Looking at the parking lot and shopping center through the woods while I try to get food to eat kind of makes me feel like a little animal who's environment has been encroached upon.  I think about the fact that this property (which is for sale) will someday realize the financial dreams of its owner and become something worth while.  The blueberries, wintergreen, sassafras, and whatever animals live there, will be churned under or driven out.  After that, when it becomes something "useful" people will notice it, and forget what was there before.  Maybe it will take long enough to sell that chunk of land in this economy for my kids to have memories of trespassing on private land to gather the blueberries for their summer and, hopefully, winter enjoyment.  Maybe my kids can have the more and more forgotten experience of saying, "I remember before that was a Lowes, my mother used to take us blueberry picking there."

Thursday, July 15, 2010

Zucchinni Pickles and a Lesson in Reading the Directions.

 I just erased a nice chipper paragraph I wrote before I typed in the directions.  The paragraph wondered what the pickles would taste like, and told you how sweet they were. It may have even said something about how pretty they look in the jar, or pointed out the cool vintage labels my aunt found for me.  I erased it because after typing in the directions, I realized I didn't follow them properly and will more than likely have to make them over again.  Bummer.  What I didn't do was get the air bubbles out, which, now that they have risen out, means that there isn't enough liquid to cover the pickles.  I also didn't leave the jars in the hot water for 5 minutes after I took the lid off the canner.  I threw some of the jars in the fridge, If we're lucky we'll be able to eat a few of them before they go bad.  I'm not really even sure what would happen.  I don't think you can get botulism form pickled things, please correct me if I'm wrong about this.  Either way, I'll be too wigged-out come December to actually eat them. They'll get opened and poked at, set on the door of the fridge like we're going to eat them, when people come over we'll say, "Oh yes, those are our zucchini pickles." And eventually, they'll find their way into the compost.  So, I figure they are fine now if they are refrigerated, and we'll just find it in our hearts to eat 10 pints of zucchini pickles before they "go bad" (whatever that means).  So take my lesson and really read through the directions thoroughly before you start.  In fact take another lesson and don't start a a 4-hour canning adventure at 8:30 at night.  Go to sleep if you're too tired to read the directions.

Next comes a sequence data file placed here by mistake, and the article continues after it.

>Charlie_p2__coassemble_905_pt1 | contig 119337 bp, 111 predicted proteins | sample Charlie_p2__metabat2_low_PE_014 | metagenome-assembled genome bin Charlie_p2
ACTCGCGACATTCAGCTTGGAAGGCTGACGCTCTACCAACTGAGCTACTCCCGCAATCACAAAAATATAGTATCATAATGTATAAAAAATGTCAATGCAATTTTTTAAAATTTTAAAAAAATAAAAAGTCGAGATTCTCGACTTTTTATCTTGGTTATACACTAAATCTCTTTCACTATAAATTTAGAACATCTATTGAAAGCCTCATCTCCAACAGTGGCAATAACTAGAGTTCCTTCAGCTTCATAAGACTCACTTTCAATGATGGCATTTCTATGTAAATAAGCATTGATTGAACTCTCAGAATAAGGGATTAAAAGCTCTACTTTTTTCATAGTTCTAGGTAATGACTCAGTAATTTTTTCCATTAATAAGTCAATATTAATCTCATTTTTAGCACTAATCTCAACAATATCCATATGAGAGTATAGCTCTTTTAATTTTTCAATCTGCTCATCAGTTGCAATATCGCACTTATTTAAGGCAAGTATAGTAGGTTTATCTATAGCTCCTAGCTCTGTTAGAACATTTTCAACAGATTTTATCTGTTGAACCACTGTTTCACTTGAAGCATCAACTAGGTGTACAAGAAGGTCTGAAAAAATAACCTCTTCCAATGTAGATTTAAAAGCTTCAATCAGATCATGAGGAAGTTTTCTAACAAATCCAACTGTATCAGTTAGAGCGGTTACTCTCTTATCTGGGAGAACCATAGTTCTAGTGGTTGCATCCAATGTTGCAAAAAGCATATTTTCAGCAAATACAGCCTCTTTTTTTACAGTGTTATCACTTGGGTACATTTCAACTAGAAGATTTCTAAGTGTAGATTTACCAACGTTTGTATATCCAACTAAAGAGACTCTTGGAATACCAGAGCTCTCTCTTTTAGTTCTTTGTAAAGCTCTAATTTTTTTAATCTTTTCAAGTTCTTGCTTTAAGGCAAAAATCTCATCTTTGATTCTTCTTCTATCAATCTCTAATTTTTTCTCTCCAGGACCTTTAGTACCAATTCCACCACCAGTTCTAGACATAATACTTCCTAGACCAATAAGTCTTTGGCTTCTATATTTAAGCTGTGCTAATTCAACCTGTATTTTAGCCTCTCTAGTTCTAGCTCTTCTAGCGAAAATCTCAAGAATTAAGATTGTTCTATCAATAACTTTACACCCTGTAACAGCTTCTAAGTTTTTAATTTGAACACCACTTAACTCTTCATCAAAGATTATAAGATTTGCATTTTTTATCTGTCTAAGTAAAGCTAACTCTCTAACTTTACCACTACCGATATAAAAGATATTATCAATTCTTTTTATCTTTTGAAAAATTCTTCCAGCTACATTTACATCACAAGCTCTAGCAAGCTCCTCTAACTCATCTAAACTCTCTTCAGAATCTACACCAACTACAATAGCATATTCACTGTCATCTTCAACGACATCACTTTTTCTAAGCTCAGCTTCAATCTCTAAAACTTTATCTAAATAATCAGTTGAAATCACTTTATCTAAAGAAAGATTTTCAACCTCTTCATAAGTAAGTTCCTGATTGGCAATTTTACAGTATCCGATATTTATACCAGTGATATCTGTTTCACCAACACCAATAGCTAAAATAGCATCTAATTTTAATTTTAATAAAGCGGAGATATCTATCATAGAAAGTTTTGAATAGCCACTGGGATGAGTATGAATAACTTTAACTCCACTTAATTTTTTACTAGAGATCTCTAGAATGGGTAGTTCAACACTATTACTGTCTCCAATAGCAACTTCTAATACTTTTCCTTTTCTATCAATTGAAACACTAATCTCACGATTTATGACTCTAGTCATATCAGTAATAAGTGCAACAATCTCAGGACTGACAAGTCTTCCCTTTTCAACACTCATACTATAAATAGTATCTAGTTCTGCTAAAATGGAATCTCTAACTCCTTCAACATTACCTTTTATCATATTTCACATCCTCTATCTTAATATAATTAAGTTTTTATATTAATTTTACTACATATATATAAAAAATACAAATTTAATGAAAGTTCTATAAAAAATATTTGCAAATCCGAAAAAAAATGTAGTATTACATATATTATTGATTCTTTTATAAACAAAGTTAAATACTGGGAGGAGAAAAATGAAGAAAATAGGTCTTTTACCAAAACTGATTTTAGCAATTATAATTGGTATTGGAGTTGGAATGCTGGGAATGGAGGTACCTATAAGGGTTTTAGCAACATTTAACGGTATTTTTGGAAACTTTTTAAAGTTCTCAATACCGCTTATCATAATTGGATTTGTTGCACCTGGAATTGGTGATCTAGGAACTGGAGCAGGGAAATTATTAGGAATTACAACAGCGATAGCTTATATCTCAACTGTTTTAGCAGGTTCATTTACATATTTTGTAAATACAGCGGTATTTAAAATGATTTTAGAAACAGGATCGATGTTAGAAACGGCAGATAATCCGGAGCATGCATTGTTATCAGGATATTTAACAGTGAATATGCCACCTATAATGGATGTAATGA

I got this recipe from Ball Complete Book of Home Preserving.

Zany Zucchini Pickles
14 cups diagonally sliced zucchini
1/2 cup pickling or canning salt
cool water
6 cups white vinegar
4 cups granulated sugar
4 tsp mustard seeds
2 tsp celery seeds
2 tsp ground turmeric

1.  In a glass or stainless steel bowl layer zucchini slices with pickling salt. Cover with cool water and let stand for 2 hours.  Transfer to a colander in a sink and let drain.  Rinse with cool running water and drain thoroughly.

2. In a large stainless steel saucepan, combine vinegar, sugar, and spices.  Bring to a boil over medium-high heat, stirring to dissolve sugar.  Reduce heat and boil gently for 5 minutes, until spices have infused the liquid.  Stir in zucchini. Remove from heat, cover and let stand for 1 hour.

3. Meanwhile get your jars and canner ready.

4.  Return saucepan to medium-high heat and bring zucchini mixture to a boil, stirring occasionally. Reduce heat and boil gently for 5 minutes, until zucchini is heated through.